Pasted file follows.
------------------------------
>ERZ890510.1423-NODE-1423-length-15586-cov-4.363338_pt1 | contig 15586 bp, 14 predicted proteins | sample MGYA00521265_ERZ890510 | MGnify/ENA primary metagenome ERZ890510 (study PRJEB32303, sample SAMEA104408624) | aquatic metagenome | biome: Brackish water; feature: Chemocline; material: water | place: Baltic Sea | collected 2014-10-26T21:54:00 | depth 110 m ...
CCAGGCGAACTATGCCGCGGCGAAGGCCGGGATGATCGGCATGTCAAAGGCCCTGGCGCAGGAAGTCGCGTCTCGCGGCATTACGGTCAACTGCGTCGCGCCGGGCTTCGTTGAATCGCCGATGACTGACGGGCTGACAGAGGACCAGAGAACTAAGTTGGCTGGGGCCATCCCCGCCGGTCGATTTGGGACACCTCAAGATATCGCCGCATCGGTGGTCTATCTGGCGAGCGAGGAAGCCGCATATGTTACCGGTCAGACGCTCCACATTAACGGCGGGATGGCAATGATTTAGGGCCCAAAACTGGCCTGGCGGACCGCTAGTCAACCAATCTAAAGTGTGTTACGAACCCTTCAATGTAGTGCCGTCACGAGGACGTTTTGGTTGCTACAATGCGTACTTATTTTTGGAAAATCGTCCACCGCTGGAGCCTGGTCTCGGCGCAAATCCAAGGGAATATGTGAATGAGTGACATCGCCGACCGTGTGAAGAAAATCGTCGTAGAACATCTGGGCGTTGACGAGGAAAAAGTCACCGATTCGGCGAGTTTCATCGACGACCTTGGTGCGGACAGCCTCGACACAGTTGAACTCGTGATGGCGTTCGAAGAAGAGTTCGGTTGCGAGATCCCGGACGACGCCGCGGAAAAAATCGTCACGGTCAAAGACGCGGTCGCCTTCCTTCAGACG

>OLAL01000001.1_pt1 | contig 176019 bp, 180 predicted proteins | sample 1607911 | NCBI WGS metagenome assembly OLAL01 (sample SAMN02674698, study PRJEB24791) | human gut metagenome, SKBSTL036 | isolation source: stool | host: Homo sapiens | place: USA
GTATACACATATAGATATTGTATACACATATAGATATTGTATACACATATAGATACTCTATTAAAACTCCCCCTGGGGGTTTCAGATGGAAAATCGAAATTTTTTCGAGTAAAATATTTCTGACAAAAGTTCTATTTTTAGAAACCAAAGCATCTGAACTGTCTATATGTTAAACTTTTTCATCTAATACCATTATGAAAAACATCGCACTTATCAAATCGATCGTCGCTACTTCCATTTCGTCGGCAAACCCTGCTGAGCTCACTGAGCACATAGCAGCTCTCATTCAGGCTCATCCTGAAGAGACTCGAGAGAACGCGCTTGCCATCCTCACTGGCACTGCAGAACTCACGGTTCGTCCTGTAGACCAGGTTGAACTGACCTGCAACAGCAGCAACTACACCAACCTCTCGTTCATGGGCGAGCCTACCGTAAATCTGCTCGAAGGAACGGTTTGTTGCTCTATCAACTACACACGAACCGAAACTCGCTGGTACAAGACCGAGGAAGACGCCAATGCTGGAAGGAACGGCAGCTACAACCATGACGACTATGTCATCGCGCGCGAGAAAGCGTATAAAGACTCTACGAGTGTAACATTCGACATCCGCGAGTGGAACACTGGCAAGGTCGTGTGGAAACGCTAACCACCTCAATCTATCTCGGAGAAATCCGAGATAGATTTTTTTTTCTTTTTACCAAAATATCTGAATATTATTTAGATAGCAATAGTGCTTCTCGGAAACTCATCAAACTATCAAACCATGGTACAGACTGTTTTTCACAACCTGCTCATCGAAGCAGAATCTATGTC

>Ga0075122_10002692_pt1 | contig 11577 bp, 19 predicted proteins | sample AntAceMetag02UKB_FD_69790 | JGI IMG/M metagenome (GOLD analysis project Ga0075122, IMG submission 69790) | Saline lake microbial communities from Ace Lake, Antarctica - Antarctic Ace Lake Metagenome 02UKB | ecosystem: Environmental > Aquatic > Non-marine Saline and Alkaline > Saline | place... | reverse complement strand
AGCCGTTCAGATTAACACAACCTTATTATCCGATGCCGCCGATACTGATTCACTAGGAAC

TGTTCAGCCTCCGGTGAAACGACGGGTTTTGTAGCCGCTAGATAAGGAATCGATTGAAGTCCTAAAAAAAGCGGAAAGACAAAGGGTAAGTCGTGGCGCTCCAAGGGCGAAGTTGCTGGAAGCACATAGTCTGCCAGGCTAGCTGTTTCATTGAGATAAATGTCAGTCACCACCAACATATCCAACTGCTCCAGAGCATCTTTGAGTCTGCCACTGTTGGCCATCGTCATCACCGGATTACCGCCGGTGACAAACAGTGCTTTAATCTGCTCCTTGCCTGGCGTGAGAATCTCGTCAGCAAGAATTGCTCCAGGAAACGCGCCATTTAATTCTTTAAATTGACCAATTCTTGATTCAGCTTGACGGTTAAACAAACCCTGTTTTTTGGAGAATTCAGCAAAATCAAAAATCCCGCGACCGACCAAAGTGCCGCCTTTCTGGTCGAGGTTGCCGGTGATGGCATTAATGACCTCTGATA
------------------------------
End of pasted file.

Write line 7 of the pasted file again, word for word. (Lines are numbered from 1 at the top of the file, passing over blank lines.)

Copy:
TGTTCAGCCTCCGGTGAAACGACGGGTTTTGTAGCCGCTAGATAAGGAATCGATTGAAGTCCTAAAAAAAGCGGAAAGACAAAGGGTAAGTCGTGGCGCTCCAAGGGCGAAGTTGCTGGAAGCACATAGTCTGCCAGGCTAGCTGTTTCATTGAGATAAATGTCAGTCACCACCAACATATCCAACTGCTCCAGAGCATCTTTGAGTCTGCCACTGTTGGCCATCGTCATCACCGGATTACCGCCGGTGACAAACAGTGCTTTAATCTGCTCCTTGCCTGGCGTGAGAATCTCGTCAGCAAGAATTGCTCCAGGAAACGCGCCATTTAATTCTTTAAATTGACCAATTCTTGATTCAGCTTGACGGTTAAACAAACCCTGTTTTTTGGAGAATTCAGCAAAATCAAAAATCCCGCGACCGACCAAAGTGCCGCCTTTCTGGTCGAGGTTGCCGGTGATGGCATTAATGACCTCTGATA